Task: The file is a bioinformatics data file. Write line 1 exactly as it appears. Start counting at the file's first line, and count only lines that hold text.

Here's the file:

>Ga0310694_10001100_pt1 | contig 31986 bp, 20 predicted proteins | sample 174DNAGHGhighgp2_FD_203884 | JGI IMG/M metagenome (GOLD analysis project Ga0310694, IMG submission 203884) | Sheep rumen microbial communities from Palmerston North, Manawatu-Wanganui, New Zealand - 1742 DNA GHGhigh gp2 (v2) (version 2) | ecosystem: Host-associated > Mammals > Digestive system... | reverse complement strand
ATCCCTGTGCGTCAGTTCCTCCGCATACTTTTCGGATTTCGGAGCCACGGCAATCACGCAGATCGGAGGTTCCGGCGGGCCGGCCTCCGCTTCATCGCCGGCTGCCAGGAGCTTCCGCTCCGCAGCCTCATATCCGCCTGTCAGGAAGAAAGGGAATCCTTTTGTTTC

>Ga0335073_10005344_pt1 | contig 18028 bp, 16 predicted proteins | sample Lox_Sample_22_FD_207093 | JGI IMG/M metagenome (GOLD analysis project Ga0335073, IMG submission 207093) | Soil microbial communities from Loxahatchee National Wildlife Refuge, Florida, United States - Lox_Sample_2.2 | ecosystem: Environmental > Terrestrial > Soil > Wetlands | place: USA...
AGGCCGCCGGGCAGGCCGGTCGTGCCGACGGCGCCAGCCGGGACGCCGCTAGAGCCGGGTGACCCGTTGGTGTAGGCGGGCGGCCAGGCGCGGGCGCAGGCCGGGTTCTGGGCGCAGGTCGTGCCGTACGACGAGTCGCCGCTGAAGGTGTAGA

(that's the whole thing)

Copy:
>Ga0310694_10001100_pt1 | contig 31986 bp, 20 predicted proteins | sample 174DNAGHGhighgp2_FD_203884 | JGI IMG/M metagenome (GOLD analysis project Ga0310694, IMG submission 203884) | Sheep rumen microbial communities from Palmerston North, Manawatu-Wanganui, New Zealand - 1742 DNA GHGhigh gp2 (v2) (version 2) | ecosystem: Host-associated > Mammals > Digestive system... | reverse complement strand